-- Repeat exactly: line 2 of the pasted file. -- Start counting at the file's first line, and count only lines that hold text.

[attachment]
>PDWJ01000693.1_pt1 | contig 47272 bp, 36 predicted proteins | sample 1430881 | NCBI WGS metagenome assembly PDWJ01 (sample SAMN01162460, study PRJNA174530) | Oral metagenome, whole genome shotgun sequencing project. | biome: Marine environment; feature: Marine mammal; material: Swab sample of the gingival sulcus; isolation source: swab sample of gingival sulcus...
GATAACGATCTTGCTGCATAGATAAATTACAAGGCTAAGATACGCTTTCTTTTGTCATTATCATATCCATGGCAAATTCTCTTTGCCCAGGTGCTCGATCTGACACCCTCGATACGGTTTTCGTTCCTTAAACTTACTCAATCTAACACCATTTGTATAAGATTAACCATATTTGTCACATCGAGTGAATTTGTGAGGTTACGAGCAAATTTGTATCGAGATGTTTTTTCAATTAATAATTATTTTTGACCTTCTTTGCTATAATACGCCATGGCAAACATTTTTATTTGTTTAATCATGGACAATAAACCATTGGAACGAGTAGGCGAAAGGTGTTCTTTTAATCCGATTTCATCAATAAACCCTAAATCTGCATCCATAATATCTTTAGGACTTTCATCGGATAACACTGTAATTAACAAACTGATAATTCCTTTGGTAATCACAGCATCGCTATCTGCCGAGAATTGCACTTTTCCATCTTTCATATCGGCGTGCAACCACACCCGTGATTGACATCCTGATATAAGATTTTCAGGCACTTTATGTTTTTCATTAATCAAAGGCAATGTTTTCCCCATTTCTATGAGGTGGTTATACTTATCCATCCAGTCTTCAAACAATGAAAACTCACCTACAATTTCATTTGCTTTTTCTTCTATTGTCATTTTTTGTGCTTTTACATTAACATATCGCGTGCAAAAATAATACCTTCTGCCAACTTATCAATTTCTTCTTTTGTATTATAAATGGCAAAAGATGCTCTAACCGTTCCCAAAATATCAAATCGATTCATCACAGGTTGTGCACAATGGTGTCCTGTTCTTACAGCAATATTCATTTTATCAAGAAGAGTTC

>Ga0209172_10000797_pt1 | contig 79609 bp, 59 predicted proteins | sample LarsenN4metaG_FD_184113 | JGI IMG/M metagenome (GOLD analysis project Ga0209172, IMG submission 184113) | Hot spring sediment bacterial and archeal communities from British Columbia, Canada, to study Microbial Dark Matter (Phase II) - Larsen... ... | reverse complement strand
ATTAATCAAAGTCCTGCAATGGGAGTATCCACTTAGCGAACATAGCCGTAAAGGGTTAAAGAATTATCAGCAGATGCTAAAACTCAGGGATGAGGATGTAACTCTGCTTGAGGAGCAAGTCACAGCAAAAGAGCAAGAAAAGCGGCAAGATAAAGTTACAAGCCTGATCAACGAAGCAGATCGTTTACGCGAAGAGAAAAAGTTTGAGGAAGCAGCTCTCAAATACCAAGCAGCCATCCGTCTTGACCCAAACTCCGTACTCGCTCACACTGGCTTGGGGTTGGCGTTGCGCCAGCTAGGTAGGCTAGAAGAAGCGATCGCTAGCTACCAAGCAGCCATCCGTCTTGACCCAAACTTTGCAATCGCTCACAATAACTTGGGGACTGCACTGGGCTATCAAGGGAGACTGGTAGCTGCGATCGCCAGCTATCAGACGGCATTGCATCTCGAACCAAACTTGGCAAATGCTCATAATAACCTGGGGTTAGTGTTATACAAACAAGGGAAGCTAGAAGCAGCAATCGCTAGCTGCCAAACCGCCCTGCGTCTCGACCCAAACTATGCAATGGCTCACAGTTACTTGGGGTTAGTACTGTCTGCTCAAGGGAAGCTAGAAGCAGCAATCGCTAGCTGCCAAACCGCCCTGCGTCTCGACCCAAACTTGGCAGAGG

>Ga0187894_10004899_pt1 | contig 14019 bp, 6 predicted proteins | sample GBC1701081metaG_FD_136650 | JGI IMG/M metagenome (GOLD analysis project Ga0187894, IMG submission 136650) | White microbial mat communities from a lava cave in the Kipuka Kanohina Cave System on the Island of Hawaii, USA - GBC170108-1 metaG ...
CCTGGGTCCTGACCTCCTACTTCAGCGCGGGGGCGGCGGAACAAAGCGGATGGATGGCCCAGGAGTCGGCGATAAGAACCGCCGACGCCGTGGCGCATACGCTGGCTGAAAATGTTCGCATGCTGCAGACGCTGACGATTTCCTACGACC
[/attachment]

GATAACGATCTTGCTGCATAGATAAATTACAAGGCTAAGATACGCTTTCTTTTGTCATTATCATATCCATGGCAAATTCTCTTTGCCCAGGTGCTCGATCTGACACCCTCGATACGGTTTTCGTTCCTTAAACTTACTCAATCTAACACCATTTGTATAAGATTAACCATATTTGTCACATCGAGTGAATTTGTGAGGTTACGAGCAAATTTGTATCGAGATGTTTTTTCAATTAATAATTATTTTTGACCTTCTTTGCTATAATACGCCATGGCAAACATTTTTATTTGTTTAATCATGGACAATAAACCATTGGAACGAGTAGGCGAAAGGTGTTCTTTTAATCCGATTTCATCAATAAACCCTAAATCTGCATCCATAATATCTTTAGGACTTTCATCGGATAACACTGTAATTAACAAACTGATAATTCCTTTGGTAATCACAGCATCGCTATCTGCCGAGAATTGCACTTTTCCATCTTTCATATCGGCGTGCAACCACACCCGTGATTGACATCCTGATATAAGATTTTCAGGCACTTTATGTTTTTCATTAATCAAAGGCAATGTTTTCCCCATTTCTATGAGGTGGTTATACTTATCCATCCAGTCTTCAAACAATGAAAACTCACCTACAATTTCATTTGCTTTTTCTTCTATTGTCATTTTTTGTGCTTTTACATTAACATATCGCGTGCAAAAATAATACCTTCTGCCAACTTATCAATTTCTTCTTTTGTATTATAAATGGCAAAAGATGCTCTAACCGTTCCCAAAATATCAAATCGATTCATCACAGGTTGTGCACAATGGTGTCCTGTTCTTACAGCAATATTCATTTTATCAAGAAGAGTTC